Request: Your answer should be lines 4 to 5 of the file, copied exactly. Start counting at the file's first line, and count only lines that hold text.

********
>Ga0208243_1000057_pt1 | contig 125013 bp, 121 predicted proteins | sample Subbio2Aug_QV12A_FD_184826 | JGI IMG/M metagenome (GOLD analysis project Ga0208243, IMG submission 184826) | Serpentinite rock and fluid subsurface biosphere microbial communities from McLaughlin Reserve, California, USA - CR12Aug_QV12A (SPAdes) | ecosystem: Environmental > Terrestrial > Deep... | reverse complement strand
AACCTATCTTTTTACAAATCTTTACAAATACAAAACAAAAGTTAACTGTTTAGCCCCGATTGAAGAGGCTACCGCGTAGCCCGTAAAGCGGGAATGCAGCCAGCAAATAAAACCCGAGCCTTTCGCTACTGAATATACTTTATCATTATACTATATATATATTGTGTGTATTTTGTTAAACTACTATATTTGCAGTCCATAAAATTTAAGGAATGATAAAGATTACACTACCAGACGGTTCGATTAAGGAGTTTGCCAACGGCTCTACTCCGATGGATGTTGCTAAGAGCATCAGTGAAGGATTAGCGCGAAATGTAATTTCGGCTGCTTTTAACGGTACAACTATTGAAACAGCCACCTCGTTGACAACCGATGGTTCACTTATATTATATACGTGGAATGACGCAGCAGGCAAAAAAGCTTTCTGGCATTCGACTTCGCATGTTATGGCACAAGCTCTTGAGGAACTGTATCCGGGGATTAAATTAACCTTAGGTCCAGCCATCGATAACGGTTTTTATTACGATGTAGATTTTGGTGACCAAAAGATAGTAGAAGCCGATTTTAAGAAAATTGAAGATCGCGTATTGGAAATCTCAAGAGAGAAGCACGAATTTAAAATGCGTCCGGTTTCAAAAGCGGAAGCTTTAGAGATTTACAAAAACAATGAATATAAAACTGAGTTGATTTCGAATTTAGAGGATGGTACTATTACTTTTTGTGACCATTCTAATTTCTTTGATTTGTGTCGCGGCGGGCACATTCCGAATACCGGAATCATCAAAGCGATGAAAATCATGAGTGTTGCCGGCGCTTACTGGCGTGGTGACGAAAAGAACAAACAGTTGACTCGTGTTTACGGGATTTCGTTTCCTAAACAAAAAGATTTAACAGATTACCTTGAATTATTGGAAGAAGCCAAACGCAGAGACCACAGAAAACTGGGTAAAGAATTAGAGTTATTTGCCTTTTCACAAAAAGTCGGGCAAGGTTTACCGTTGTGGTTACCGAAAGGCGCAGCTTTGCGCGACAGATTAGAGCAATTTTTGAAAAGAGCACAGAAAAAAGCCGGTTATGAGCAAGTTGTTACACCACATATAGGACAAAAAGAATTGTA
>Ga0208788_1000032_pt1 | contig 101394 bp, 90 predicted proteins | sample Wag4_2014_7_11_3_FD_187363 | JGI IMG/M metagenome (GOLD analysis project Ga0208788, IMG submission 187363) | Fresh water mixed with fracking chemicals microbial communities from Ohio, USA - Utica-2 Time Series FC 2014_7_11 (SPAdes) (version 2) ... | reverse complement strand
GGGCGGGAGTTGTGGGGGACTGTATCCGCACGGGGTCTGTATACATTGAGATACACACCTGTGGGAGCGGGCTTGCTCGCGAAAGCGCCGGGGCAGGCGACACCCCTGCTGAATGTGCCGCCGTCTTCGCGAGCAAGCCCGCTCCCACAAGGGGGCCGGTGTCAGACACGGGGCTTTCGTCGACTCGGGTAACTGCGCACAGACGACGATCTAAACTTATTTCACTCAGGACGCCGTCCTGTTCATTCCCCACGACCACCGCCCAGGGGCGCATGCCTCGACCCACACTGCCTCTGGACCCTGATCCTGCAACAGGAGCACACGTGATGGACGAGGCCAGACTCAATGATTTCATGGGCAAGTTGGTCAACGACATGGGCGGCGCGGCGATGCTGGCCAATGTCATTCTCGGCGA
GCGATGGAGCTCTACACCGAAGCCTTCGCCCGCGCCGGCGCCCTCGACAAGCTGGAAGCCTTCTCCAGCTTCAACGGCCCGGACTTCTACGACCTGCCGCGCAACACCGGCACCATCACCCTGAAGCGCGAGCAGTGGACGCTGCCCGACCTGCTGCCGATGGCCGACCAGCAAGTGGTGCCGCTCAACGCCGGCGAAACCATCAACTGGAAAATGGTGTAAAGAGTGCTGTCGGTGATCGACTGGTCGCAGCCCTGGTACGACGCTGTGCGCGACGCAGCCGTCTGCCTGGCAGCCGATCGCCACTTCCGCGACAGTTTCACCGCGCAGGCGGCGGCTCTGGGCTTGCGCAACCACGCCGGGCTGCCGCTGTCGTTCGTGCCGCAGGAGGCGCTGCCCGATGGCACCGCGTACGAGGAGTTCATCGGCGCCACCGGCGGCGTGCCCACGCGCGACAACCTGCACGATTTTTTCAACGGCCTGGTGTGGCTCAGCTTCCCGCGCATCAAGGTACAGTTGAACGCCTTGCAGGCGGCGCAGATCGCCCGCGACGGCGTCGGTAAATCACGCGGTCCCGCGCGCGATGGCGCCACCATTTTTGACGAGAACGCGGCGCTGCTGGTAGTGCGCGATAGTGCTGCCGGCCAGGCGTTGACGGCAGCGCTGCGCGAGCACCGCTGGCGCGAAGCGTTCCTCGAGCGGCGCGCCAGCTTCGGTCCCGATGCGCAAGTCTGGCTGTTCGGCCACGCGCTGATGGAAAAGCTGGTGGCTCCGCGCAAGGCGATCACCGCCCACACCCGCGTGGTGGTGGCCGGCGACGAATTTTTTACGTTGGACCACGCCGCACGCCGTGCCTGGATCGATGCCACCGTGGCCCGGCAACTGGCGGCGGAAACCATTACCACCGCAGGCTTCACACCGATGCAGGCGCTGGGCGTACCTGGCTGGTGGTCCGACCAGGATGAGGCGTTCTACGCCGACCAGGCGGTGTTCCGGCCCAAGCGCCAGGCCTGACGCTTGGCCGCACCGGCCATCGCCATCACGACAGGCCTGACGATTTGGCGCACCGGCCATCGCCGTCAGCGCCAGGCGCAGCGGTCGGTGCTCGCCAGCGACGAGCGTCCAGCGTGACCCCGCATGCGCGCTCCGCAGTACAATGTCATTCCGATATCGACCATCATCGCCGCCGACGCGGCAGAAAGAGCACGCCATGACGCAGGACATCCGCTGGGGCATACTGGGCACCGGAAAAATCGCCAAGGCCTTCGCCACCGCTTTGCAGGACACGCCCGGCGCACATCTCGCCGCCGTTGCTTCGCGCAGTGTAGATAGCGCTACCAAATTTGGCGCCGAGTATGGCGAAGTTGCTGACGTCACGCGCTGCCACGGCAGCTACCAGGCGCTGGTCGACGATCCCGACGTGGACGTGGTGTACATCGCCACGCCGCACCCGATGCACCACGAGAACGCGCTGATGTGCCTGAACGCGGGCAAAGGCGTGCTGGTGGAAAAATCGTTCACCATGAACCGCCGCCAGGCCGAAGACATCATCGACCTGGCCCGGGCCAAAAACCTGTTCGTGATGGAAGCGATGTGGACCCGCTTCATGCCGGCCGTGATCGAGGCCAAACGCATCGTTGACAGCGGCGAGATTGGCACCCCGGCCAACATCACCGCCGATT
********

GGGCGGGAGTTGTGGGGGACTGTATCCGCACGGGGTCTGTATACATTGAGATACACACCTGTGGGAGCGGGCTTGCTCGCGAAAGCGCCGGGGCAGGCGACACCCCTGCTGAATGTGCCGCCGTCTTCGCGAGCAAGCCCGCTCCCACAAGGGGGCCGGTGTCAGACACGGGGCTTTCGTCGACTCGGGTAACTGCGCACAGACGACGATCTAAACTTATTTCACTCAGGACGCCGTCCTGTTCATTCCCCACGACCACCGCCCAGGGGCGCATGCCTCGACCCACACTGCCTCTGGACCCTGATCCTGCAACAGGAGCACACGTGATGGACGAGGCCAGACTCAATGATTTCATGGGCAAGTTGGTCAACGACATGGGCGGCGCGGCGATGCTGGCCAATGTCATTCTCGGCGA
GCGATGGAGCTCTACACCGAAGCCTTCGCCCGCGCCGGCGCCCTCGACAAGCTGGAAGCCTTCTCCAGCTTCAACGGCCCGGACTTCTACGACCTGCCGCGCAACACCGGCACCATCACCCTGAAGCGCGAGCAGTGGACGCTGCCCGACCTGCTGCCGATGGCCGACCAGCAAGTGGTGCCGCTCAACGCCGGCGAAACCATCAACTGGAAAATGGTGTAAAGAGTGCTGTCGGTGATCGACTGGTCGCAGCCCTGGTACGACGCTGTGCGCGACGCAGCCGTCTGCCTGGCAGCCGATCGCCACTTCCGCGACAGTTTCACCGCGCAGGCGGCGGCTCTGGGCTTGCGCAACCACGCCGGGCTGCCGCTGTCGTTCGTGCCGCAGGAGGCGCTGCCCGATGGCACCGCGTACGAGGAGTTCATCGGCGCCACCGGCGGCGTGCCCACGCGCGACAACCTGCACGATTTTTTCAACGGCCTGGTGTGGCTCAGCTTCCCGCGCATCAAGGTACAGTTGAACGCCTTGCAGGCGGCGCAGATCGCCCGCGACGGCGTCGGTAAATCACGCGGTCCCGCGCGCGATGGCGCCACCATTTTTGACGAGAACGCGGCGCTGCTGGTAGTGCGCGATAGTGCTGCCGGCCAGGCGTTGACGGCAGCGCTGCGCGAGCACCGCTGGCGCGAAGCGTTCCTCGAGCGGCGCGCCAGCTTCGGTCCCGATGCGCAAGTCTGGCTGTTCGGCCACGCGCTGATGGAAAAGCTGGTGGCTCCGCGCAAGGCGATCACCGCCCACACCCGCGTGGTGGTGGCCGGCGACGAATTTTTTACGTTGGACCACGCCGCACGCCGTGCCTGGATCGATGCCACCGTGGCCCGGCAACTGGCGGCGGAAACCATTACCACCGCAGGCTTCACACCGATGCAGGCGCTGGGCGTACCTGGCTGGTGGTCCGACCAGGATGAGGCGTTCTACGCCGACCAGGCGGTGTTCCGGCCCAAGCGCCAGGCCTGACGCTTGGCCGCACCGGCCATCGCCATCACGACAGGCCTGACGATTTGGCGCACCGGCCATCGCCGTCAGCGCCAGGCGCAGCGGTCGGTGCTCGCCAGCGACGAGCGTCCAGCGTGACCCCGCATGCGCGCTCCGCAGTACAATGTCATTCCGATATCGACCATCATCGCCGCCGACGCGGCAGAAAGAGCACGCCATGACGCAGGACATCCGCTGGGGCATACTGGGCACCGGAAAAATCGCCAAGGCCTTCGCCACCGCTTTGCAGGACACGCCCGGCGCACATCTCGCCGCCGTTGCTTCGCGCAGTGTAGATAGCGCTACCAAATTTGGCGCCGAGTATGGCGAAGTTGCTGACGTCACGCGCTGCCACGGCAGCTACCAGGCGCTGGTCGACGATCCCGACGTGGACGTGGTGTACATCGCCACGCCGCACCCGATGCACCACGAGAACGCGCTGATGTGCCTGAACGCGGGCAAAGGCGTGCTGGTGGAAAAATCGTTCACCATGAACCGCCGCCAGGCCGAAGACATCATCGACCTGGCCCGGGCCAAAAACCTGTTCGTGATGGAAGCGATGTGGACCCGCTTCATGCCGGCCGTGATCGAGGCCAAACGCATCGTTGACAGCGGCGAGATTGGCACCCCGGCCAACATCACCGCCGATT